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Attention Deficit Hyperactivity Disorder and Cocaine Abuse

NCJ Number
American Journal on Addictions Volume: 4 Issue: 1 Dated: (Winter 1995) Pages: 88-91
E F McCance-Katz; J Leal; R S Schottenfeld
Date Published
4 pages
Research findings and case studies are reviewed to illustrate the relationship between attention deficit hyperactivity disorder (ADHD) and comorbid cocaine abuse and to underscore the diagnostic and treatment challenges these individuals pose, as well as the need for combined standard treatment for ADHD and cocaine abuse.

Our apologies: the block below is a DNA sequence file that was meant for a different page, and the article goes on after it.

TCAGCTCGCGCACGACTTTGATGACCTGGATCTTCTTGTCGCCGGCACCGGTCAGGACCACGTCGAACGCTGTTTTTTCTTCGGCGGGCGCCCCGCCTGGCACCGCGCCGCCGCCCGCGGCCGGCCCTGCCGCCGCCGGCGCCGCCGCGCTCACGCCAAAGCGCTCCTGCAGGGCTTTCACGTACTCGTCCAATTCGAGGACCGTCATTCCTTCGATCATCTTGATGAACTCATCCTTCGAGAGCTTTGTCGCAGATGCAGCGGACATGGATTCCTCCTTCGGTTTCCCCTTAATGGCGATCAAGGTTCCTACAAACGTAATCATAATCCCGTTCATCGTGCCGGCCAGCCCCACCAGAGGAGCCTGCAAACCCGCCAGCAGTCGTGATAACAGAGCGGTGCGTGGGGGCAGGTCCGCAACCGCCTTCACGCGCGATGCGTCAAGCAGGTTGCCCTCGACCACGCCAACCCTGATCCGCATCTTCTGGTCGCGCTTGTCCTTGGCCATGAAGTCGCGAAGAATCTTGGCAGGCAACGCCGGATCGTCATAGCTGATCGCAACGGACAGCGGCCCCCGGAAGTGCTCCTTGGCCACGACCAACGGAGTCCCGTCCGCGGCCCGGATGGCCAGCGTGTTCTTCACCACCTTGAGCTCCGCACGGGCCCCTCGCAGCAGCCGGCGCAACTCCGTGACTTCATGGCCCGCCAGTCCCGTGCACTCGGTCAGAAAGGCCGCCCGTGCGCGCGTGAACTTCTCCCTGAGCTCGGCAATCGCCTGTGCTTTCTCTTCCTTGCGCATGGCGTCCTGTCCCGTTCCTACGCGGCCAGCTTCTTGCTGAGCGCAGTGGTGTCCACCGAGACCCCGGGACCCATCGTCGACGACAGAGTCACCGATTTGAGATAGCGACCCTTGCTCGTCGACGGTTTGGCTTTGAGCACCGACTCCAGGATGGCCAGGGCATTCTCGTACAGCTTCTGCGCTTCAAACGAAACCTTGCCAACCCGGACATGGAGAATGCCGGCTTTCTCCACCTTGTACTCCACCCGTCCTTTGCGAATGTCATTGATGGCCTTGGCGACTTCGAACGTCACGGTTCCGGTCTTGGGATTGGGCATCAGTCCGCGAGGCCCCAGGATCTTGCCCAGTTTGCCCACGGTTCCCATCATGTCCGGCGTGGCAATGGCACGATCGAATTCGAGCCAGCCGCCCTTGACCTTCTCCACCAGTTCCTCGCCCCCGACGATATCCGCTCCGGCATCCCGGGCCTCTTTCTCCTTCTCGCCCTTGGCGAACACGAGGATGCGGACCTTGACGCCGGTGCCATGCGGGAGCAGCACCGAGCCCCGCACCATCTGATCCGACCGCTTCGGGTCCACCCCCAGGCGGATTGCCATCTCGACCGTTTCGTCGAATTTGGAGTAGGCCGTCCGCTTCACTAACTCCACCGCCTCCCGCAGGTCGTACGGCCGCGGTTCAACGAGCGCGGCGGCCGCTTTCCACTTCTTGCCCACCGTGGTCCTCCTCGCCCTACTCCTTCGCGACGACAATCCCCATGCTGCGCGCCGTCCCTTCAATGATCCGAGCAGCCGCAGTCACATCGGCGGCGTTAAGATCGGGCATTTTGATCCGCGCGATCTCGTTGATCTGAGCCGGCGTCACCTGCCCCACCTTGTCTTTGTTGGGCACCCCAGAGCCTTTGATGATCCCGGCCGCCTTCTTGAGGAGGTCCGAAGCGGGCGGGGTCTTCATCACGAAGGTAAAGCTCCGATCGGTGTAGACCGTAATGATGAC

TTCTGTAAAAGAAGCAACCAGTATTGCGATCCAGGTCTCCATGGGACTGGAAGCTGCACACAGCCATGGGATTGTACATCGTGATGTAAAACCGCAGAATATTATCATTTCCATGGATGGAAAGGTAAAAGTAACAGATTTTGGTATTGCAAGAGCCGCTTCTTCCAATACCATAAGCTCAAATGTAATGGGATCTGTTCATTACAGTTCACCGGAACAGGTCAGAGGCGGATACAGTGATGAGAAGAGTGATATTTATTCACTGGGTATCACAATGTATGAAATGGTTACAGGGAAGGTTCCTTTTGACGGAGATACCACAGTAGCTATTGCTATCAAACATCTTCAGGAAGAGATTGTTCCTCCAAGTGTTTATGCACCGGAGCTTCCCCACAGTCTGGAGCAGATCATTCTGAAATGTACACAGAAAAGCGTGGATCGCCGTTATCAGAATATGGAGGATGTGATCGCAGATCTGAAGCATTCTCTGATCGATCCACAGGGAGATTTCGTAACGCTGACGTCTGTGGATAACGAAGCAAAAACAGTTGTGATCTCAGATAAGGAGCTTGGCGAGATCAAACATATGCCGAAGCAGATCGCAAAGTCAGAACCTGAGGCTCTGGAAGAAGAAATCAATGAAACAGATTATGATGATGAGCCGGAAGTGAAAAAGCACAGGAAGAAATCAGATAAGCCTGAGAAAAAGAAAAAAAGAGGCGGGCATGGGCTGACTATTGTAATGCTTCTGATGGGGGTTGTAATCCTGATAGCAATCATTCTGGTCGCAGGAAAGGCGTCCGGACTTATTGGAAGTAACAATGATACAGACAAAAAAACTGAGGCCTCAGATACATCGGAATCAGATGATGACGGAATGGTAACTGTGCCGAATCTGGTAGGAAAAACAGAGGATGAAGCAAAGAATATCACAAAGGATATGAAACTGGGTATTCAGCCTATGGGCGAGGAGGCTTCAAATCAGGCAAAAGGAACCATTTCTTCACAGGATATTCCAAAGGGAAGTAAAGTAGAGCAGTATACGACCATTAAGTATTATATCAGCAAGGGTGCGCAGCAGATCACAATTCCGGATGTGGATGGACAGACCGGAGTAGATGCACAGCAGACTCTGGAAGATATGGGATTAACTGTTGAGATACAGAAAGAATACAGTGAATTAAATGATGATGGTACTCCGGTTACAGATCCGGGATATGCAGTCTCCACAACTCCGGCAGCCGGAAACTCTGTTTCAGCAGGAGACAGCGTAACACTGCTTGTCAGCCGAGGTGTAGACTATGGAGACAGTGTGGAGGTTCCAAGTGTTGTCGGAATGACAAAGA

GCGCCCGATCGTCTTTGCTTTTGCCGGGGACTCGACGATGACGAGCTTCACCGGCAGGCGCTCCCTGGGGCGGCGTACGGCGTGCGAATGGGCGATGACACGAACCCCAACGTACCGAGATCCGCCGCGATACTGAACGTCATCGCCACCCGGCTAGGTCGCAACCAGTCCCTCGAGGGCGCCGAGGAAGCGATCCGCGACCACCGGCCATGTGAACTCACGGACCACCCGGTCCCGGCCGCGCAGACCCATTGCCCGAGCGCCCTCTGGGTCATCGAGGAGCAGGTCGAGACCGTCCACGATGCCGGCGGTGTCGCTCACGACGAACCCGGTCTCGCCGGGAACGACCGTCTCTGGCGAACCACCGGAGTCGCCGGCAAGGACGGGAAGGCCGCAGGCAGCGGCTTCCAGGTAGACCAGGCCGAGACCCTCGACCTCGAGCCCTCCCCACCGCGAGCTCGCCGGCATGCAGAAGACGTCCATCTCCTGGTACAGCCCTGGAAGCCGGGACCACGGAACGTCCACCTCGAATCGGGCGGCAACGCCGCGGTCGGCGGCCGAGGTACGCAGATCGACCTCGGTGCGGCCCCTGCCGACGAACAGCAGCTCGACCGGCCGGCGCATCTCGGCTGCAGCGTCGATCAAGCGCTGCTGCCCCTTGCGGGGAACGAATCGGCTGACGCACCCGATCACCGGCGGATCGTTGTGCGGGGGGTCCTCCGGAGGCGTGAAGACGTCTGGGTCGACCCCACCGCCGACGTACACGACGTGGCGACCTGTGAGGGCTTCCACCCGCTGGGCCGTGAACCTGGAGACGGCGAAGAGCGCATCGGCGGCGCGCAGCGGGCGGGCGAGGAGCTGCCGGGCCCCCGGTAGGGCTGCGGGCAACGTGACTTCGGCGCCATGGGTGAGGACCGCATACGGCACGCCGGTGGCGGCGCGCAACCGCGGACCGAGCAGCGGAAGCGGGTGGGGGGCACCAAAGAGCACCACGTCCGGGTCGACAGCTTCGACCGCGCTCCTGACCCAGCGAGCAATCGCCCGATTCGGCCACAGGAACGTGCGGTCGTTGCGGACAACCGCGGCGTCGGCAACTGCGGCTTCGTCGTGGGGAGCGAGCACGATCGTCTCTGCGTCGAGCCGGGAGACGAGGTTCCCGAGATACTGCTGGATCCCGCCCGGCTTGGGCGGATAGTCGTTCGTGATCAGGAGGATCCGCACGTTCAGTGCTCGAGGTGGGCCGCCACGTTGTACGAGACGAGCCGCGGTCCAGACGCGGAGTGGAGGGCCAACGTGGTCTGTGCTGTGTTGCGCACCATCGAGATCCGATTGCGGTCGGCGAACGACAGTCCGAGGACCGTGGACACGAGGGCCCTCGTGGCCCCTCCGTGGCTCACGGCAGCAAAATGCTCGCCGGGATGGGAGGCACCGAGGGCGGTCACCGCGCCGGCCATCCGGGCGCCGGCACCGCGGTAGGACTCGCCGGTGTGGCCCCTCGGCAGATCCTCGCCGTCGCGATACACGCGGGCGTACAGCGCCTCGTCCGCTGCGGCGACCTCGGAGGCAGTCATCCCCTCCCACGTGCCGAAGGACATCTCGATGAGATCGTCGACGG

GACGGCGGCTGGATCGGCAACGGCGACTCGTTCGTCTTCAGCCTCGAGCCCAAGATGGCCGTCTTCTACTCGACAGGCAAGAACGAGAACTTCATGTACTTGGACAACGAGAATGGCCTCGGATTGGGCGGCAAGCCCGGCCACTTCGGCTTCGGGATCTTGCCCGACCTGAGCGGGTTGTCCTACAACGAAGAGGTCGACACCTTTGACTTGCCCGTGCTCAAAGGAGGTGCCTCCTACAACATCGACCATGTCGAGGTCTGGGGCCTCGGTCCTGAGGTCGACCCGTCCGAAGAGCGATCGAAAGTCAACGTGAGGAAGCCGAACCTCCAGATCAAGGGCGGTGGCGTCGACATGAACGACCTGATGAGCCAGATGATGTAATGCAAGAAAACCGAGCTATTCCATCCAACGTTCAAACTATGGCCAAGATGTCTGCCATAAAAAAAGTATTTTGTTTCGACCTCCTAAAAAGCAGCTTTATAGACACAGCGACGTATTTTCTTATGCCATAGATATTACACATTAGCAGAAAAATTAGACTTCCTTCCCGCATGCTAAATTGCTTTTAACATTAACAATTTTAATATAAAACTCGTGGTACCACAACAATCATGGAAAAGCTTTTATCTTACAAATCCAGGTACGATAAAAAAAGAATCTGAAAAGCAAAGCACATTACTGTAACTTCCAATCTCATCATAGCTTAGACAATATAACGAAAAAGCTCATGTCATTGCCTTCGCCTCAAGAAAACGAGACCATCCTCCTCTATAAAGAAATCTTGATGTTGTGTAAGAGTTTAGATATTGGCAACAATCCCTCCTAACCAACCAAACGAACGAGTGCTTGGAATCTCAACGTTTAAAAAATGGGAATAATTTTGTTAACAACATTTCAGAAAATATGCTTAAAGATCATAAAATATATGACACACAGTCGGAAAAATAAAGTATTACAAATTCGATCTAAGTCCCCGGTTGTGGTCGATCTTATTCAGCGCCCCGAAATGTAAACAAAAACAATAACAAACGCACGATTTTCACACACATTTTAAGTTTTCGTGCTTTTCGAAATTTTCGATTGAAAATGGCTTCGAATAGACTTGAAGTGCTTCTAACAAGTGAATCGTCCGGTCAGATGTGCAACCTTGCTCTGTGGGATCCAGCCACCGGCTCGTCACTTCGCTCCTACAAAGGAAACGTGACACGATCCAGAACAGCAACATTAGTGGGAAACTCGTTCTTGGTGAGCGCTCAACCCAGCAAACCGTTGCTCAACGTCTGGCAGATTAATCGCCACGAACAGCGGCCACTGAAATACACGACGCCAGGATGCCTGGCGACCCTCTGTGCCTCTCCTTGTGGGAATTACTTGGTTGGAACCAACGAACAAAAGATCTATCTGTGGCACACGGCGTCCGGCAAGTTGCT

A history of ADHD has been reported in up to 35 percent of persons seeking treatment for cocaine dependents, but the clinical implications of ADHD in these individuals has not been clearly delineated. The two case examples demonstrate how counseling staff may fail to detect the symptoms of ADHD; the diagnosis of ADHD in the cocaine-addicted individual requires careful assessment and observation over time. An assessment of developmental history, including school performance and the quality of social and family interactions, is necessary. Treatment includes a combination of therapeutic modalities, including relapse prevention and self-help groups, regular urinalysis, and a pharmacotherapy trial. Although the abuse potential of stimulant medications must be taken into consideration, in carefully selected individuals and with careful monitoring, the benefit of treatment may outweigh the risk. The prevalence of cocaine abuse and dependence in ADHD may be partly explained by the self-medication hypothesis of drug abuse. 12 references